She was attempting to start an argument. “If so, it has been a singular failure,” he said. “And let me remind you that Winston Churchill addressing the House of Commons stated recently: “If I had to choose between Communism and Nazism, I would choose Nazism.”
Later that evening Grace informs him that Avrum Rheingold — the squat, bald Jew described above — had put in a bid for a house in Mr. Bridge’s neighborhood:
Mr. Bridge was silent. The thought of Avrum Rheingold living in the Edison house enraged him, but he was careful to hide his anger. He reached for his glass, took another sip of water, and cleared his throat. He did not like the feeling that swept through him, or the urge to say aloud that he approved of the pogrom in Germany.
Any time a white man feels the need to hold his tongue while the civilization his ancestors built and that he himself maintains becomes cheapened or degraded by outsiders — and while he is forced to make room for these outsiders himself — he can look to Walter Bridge’s strenuous life for a wellspring of strength and hope. In his Bridge novels, Evan S. Connell has given the modern Right nothing short of a literary north star.
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A note about the 1990 Merchant and Ivory film Mr. and Mrs. Bridge: It is well-acted and directed, as one would expect from such a production. James Ivory applies his characteristic light touch throughout the film, rendering the novels’ quotidian essence into enjoyable cinema. The film makes ample use of its period set and costume design, and Richard Robbins’ spellbinding soundtrack helps build suspense at key moments. But most of all it is Paul Newman and Joanne Woodward who make the film a worthy complement to its literary sources. They turn in picture- perfect and unforgettable lead performances. Having read both novels prior to seeing the film, I can state that Newman’s gruff and dignified Walter has supplanted my vision of the character almost completely, as did Woodward’s desperately decorous India. Both changes were as welcome as they are rare.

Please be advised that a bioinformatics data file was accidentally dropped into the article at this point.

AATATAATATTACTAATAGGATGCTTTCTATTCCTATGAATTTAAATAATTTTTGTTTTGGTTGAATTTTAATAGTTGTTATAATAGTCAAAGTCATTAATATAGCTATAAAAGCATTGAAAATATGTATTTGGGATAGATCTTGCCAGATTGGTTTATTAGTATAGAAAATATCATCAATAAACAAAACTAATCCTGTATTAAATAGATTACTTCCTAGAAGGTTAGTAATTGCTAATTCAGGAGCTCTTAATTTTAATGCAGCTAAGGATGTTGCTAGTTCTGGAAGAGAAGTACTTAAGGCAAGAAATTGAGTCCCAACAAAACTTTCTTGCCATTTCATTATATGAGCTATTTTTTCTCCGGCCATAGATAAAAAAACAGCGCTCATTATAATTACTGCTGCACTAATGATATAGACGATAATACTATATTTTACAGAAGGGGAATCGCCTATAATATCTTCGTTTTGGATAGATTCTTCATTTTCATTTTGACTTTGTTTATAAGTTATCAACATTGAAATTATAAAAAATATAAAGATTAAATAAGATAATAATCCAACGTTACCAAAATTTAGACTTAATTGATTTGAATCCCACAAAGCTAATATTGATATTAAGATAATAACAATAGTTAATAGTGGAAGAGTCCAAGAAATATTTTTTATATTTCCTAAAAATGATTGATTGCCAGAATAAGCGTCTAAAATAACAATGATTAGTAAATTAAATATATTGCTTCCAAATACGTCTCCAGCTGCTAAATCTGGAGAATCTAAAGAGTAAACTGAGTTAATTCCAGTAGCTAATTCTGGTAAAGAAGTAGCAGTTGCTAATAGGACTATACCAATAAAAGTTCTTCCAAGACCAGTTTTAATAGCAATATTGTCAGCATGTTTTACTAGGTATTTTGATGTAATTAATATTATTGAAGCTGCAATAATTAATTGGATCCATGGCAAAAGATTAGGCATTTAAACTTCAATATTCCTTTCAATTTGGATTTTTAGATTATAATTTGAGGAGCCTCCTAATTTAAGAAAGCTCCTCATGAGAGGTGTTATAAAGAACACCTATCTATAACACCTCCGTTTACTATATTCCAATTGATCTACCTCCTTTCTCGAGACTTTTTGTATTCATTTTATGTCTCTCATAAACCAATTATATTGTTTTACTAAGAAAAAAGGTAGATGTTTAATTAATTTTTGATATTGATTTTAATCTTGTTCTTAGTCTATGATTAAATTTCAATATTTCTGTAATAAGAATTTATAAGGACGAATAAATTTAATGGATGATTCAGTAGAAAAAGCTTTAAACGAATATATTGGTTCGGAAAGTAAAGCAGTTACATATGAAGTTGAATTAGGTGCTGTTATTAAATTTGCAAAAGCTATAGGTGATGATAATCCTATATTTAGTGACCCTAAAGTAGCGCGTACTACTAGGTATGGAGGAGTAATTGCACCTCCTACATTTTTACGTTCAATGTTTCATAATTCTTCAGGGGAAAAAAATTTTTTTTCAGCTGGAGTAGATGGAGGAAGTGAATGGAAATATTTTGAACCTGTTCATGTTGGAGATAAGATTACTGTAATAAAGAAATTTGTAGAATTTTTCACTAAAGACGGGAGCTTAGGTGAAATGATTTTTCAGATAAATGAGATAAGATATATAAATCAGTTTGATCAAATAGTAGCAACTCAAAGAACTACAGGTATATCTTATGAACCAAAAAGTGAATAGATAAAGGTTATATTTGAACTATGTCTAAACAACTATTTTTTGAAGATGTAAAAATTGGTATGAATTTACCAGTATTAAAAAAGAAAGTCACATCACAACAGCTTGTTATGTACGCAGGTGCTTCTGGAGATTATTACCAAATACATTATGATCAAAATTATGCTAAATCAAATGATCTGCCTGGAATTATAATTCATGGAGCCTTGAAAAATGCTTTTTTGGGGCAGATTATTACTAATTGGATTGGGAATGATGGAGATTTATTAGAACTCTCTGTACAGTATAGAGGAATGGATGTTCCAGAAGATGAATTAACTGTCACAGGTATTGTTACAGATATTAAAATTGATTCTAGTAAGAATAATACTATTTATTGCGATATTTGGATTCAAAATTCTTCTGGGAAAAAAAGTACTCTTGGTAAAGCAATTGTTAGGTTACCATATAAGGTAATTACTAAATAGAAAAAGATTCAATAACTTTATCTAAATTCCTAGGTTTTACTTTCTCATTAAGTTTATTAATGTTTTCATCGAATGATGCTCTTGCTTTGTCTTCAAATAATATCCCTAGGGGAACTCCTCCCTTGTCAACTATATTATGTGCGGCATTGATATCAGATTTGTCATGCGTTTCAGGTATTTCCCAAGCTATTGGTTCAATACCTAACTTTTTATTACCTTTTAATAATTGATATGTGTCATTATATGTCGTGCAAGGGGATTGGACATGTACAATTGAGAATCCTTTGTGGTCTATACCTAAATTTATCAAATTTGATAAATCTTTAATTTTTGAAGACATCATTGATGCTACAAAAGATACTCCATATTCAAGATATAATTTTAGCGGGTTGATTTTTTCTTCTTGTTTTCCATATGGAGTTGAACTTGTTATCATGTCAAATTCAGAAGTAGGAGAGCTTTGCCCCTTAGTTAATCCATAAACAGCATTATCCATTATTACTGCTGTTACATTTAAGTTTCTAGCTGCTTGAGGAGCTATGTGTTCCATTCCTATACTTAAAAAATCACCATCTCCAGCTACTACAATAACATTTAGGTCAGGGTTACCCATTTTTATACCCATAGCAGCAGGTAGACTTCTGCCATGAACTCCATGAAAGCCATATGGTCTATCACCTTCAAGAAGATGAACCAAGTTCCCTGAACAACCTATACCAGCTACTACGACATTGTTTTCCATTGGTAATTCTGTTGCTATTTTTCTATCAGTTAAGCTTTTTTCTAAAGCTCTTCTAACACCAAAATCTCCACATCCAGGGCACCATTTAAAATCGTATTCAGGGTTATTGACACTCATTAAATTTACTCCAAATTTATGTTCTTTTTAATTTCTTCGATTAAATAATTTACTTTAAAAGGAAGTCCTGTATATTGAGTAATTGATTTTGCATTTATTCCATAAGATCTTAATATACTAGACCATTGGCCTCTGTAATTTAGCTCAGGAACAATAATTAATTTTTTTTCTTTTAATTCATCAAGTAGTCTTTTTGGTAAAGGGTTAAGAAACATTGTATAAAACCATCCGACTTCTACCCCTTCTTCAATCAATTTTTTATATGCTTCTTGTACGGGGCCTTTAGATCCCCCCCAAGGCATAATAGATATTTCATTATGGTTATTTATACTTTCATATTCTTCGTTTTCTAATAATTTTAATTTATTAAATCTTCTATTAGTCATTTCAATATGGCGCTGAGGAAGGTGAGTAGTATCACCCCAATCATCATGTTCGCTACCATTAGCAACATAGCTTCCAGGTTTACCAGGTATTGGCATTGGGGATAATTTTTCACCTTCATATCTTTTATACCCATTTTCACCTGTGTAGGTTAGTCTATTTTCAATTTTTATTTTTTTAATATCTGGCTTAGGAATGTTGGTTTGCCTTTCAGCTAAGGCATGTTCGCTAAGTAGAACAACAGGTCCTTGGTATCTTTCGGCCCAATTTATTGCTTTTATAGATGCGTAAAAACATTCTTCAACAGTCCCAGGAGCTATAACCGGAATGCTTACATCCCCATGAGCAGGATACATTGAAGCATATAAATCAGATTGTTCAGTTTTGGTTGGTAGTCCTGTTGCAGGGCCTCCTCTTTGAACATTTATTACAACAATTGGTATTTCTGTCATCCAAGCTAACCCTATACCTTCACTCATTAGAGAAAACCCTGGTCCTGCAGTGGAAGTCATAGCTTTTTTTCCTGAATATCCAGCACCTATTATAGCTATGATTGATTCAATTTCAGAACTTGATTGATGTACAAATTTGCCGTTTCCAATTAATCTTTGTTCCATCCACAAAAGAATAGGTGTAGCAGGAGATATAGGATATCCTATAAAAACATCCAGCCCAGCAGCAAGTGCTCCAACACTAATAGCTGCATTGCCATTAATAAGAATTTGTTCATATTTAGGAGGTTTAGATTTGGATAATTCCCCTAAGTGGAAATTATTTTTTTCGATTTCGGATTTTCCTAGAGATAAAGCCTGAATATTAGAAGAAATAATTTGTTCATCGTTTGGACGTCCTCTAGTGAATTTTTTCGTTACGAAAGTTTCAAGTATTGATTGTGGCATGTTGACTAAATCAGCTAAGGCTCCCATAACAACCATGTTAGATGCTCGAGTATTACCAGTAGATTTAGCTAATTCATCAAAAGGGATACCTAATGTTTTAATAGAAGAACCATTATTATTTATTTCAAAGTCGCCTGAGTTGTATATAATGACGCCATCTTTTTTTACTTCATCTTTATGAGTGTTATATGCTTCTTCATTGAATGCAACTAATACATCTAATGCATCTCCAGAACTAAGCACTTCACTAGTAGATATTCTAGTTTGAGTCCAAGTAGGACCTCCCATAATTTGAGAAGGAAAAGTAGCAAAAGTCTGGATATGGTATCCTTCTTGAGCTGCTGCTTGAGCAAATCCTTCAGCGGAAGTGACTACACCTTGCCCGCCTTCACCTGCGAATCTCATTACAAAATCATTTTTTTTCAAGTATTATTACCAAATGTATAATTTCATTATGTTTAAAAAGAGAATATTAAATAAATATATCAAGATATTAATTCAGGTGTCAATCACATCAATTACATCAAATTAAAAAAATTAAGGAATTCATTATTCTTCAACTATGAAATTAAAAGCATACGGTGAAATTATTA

Yes, perhaps if screenwriter Ruth Prawer Jhabvala had integrated scenes from the novels a little more artfully, we would have had a smoother final product. What’s appropriately disjointed on the page becomes jarringly inappropriate onscreen when you don’t have chapter headings demarcating one scene from another. Often I felt that Jhabvala had selected certain scenes not because they served any unified purpose, but simply because Connell had included them in the books. For example, the film stalls towards the end as Walter’s overwrought secretary Julia reveals that she has held a flame for him for 20 years. Her character plays no important role in the film whatsoever, so why are we wasting time on such pedestrian melodrama so close to the film’s conclusion? Shortly afterwards, we discover what happens to Grace Barron (in a heartrending performance by Blythe Danner), of whom we see far too little in the film. Her fate is not only thematic in both the books and the film, it also leads to some gripping drama involving India. Couldn’t Jhabvala have given us more of one woman and less of the other?